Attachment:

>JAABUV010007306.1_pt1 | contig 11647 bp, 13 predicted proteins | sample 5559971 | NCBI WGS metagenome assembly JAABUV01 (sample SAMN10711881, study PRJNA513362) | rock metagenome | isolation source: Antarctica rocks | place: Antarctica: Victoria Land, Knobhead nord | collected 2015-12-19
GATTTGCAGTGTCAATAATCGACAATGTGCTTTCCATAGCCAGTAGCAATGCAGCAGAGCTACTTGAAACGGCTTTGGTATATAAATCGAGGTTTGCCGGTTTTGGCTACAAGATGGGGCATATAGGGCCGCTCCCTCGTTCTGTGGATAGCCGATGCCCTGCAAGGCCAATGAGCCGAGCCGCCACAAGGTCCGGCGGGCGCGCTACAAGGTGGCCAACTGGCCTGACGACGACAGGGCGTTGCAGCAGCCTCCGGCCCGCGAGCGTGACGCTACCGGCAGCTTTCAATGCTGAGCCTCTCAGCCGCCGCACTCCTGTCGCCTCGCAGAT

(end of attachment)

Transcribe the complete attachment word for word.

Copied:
>JAABUV010007306.1_pt1 | contig 11647 bp, 13 predicted proteins | sample 5559971 | NCBI WGS metagenome assembly JAABUV01 (sample SAMN10711881, study PRJNA513362) | rock metagenome | isolation source: Antarctica rocks | place: Antarctica: Victoria Land, Knobhead nord | collected 2015-12-19
GATTTGCAGTGTCAATAATCGACAATGTGCTTTCCATAGCCAGTAGCAATGCAGCAGAGCTACTTGAAACGGCTTTGGTATATAAATCGAGGTTTGCCGGTTTTGGCTACAAGATGGGGCATATAGGGCCGCTCCCTCGTTCTGTGGATAGCCGATGCCCTGCAAGGCCAATGAGCCGAGCCGCCACAAGGTCCGGCGGGCGCGCTACAAGGTGGCCAACTGGCCTGACGACGACAGGGCGTTGCAGCAGCCTCCGGCCCGCGAGCGTGACGCTACCGGCAGCTTTCAATGCTGAGCCTCTCAGCCGCCGCACTCCTGTCGCCTCGCAGAT